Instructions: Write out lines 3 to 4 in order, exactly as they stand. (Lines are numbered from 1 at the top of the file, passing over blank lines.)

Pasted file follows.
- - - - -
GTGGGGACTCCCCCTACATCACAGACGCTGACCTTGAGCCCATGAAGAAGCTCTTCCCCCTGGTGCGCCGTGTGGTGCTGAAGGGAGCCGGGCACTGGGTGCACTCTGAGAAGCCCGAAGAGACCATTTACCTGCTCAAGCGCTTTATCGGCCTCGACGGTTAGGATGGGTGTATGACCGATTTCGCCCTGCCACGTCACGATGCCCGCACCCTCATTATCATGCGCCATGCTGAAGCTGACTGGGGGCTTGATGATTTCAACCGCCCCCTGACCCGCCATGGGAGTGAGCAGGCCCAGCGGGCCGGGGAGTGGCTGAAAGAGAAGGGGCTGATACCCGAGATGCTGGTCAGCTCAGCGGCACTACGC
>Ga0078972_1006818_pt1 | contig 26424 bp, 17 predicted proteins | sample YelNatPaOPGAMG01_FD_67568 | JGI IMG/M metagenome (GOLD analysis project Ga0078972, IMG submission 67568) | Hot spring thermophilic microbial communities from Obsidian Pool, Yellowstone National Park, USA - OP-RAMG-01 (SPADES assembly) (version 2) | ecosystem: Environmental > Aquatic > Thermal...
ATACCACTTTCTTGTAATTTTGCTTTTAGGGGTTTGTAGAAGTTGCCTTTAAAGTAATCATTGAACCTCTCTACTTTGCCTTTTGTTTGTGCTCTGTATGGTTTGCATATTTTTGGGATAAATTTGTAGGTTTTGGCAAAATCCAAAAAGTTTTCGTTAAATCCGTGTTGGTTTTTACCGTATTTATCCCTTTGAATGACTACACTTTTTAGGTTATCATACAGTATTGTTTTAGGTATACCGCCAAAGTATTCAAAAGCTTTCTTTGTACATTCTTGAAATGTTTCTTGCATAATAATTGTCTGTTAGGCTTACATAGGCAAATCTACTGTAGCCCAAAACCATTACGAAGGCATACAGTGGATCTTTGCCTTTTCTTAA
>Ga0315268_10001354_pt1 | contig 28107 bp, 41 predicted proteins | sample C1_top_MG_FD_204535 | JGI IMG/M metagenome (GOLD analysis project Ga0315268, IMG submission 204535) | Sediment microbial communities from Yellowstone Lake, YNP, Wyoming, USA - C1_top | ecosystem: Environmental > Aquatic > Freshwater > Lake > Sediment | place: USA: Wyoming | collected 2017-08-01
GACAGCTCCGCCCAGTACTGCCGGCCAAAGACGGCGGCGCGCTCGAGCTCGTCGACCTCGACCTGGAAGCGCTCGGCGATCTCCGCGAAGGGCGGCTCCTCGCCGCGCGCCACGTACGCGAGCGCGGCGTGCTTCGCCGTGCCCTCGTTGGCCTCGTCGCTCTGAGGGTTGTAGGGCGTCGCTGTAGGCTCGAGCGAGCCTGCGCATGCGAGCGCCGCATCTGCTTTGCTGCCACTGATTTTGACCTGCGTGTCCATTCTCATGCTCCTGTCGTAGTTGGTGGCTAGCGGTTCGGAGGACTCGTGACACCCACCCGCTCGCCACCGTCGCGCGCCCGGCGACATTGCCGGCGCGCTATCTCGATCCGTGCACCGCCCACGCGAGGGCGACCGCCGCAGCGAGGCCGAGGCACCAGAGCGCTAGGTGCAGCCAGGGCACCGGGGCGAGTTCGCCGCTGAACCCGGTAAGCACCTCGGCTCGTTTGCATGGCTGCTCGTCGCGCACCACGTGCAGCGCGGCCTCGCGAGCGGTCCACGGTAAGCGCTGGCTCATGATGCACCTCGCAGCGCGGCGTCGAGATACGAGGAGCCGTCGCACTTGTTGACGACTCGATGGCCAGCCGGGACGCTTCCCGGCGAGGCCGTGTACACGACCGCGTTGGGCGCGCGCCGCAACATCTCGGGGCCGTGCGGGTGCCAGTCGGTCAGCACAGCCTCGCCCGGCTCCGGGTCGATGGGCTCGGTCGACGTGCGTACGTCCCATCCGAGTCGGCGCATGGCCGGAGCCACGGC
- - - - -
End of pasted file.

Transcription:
ATACCACTTTCTTGTAATTTTGCTTTTAGGGGTTTGTAGAAGTTGCCTTTAAAGTAATCATTGAACCTCTCTACTTTGCCTTTTGTTTGTGCTCTGTATGGTTTGCATATTTTTGGGATAAATTTGTAGGTTTTGGCAAAATCCAAAAAGTTTTCGTTAAATCCGTGTTGGTTTTTACCGTATTTATCCCTTTGAATGACTACACTTTTTAGGTTATCATACAGTATTGTTTTAGGTATACCGCCAAAGTATTCAAAAGCTTTCTTTGTACATTCTTGAAATGTTTCTTGCATAATAATTGTCTGTTAGGCTTACATAGGCAAATCTACTGTAGCCCAAAACCATTACGAAGGCATACAGTGGATCTTTGCCTTTTCTTAA
>Ga0315268_10001354_pt1 | contig 28107 bp, 41 predicted proteins | sample C1_top_MG_FD_204535 | JGI IMG/M metagenome (GOLD analysis project Ga0315268, IMG submission 204535) | Sediment microbial communities from Yellowstone Lake, YNP, Wyoming, USA - C1_top | ecosystem: Environmental > Aquatic > Freshwater > Lake > Sediment | place: USA: Wyoming | collected 2017-08-01